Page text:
Well, actually, you were right. :) That is how I'm thinking, and I'm in a similar position, but waiting five years feels iffy for me to recoup my investment, not to mention make any profit. So how is it you calculate a ROI in the first year if in fact you cannot write off the purchase price? Unless you bought it for a song, in which case, I want to know where you find a deal like that! :)

    Thanks!
     
  10. SmokeScreen

    SmokeScreen Registered Member

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    ROI is calculated on the profit divided by the investment, for example, if you invest 50k and get a 20k profit after expenses the first year, that would be a 40% ROI. (20,000/50,000)*100=40%, at that rate it would take you 2.5 years to pay off the initial investment.

    At the end of the day, if you build the business it would cost you less in the long run, but may or may not be successful, and would take longer to get to that level.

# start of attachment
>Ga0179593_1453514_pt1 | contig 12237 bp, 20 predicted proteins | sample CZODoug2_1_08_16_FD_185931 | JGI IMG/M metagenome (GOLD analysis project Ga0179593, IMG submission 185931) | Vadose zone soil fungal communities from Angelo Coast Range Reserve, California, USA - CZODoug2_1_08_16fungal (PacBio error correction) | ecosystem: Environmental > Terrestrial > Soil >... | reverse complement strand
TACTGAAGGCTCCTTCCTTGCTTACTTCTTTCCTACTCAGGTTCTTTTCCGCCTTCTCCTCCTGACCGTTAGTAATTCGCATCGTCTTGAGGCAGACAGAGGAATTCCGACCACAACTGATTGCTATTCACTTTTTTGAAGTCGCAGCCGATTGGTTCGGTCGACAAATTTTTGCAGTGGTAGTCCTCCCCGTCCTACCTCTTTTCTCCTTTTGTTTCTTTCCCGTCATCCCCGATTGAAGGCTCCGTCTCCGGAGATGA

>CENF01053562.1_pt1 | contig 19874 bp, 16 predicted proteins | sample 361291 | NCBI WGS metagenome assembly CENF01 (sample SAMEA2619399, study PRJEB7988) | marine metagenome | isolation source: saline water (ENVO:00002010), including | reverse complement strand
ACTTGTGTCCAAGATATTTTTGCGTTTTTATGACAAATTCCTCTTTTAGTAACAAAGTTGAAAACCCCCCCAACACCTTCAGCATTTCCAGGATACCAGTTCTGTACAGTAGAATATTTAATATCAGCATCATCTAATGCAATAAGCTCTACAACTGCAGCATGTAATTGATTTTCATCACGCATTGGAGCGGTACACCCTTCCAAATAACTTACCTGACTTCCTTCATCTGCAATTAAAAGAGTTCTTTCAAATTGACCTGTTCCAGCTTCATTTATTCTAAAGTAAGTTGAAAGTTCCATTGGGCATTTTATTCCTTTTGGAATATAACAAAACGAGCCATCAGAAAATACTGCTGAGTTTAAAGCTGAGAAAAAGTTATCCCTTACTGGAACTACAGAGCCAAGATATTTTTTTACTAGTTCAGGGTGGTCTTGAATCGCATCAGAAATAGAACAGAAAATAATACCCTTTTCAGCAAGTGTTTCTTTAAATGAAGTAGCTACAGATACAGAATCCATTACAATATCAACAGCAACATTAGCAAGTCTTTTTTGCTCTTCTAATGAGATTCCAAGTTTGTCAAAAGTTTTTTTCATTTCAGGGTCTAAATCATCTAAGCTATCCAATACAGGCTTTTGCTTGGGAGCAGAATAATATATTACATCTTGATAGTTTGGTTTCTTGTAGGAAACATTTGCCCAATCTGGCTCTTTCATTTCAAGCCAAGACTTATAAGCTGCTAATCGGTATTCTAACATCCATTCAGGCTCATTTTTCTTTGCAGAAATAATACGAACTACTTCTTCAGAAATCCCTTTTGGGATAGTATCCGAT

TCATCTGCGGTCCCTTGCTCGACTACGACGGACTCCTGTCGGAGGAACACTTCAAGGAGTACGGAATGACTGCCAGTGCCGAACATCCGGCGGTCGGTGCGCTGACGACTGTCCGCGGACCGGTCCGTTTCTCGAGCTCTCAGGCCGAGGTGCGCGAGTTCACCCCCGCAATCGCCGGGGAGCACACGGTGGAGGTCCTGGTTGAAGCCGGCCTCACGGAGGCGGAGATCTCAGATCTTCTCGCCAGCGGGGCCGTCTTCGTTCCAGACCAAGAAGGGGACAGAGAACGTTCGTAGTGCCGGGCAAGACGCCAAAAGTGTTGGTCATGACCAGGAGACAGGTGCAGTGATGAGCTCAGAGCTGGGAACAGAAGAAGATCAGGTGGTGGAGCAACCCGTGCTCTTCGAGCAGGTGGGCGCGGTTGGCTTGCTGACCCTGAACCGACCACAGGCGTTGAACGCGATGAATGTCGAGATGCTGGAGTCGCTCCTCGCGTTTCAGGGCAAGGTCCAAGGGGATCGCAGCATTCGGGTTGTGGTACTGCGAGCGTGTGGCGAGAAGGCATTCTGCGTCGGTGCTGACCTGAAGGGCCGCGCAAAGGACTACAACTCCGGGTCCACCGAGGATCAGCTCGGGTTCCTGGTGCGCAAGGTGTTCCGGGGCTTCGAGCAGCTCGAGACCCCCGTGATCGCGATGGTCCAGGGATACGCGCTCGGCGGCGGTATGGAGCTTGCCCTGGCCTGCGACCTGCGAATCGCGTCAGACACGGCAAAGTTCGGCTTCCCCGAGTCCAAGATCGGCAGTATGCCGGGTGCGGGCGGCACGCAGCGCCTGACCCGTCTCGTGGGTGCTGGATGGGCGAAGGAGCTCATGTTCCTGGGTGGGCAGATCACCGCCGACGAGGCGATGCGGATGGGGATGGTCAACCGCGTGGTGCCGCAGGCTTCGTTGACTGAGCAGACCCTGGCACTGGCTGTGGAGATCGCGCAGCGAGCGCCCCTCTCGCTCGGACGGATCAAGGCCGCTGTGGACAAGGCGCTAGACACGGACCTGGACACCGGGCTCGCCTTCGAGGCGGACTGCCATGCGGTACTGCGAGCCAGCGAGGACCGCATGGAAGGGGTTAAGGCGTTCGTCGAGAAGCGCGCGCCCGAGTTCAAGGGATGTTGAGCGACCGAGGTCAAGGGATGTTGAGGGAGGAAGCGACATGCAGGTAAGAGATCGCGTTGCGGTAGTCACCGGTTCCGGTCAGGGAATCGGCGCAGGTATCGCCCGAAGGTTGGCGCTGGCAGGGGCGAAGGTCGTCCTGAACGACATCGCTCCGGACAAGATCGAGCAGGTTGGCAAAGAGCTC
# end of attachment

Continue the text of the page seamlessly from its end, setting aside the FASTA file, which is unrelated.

11. akiaki

    akiaki Registered Member

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    Ah, OK, sorry, I wasn't thinking straight. The critical factor here, however, is that you'll be taxed on that 20k profit, so if the original 50k was cash in the bank, you won't *really* see a full return on your investment for substantially longer (unless the purchase can be included as some sort of expense, which I think we're saying it cannot be).

    Well, you never know. :) But in most cases, you're right.

    Thanks!
     
  12. SmokeScreen

    SmokeScreen Registered Member

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    There are many ways to skin a cat my friend, find what way you enjoy and is most productive for you, and you will be a happy man for decades to come.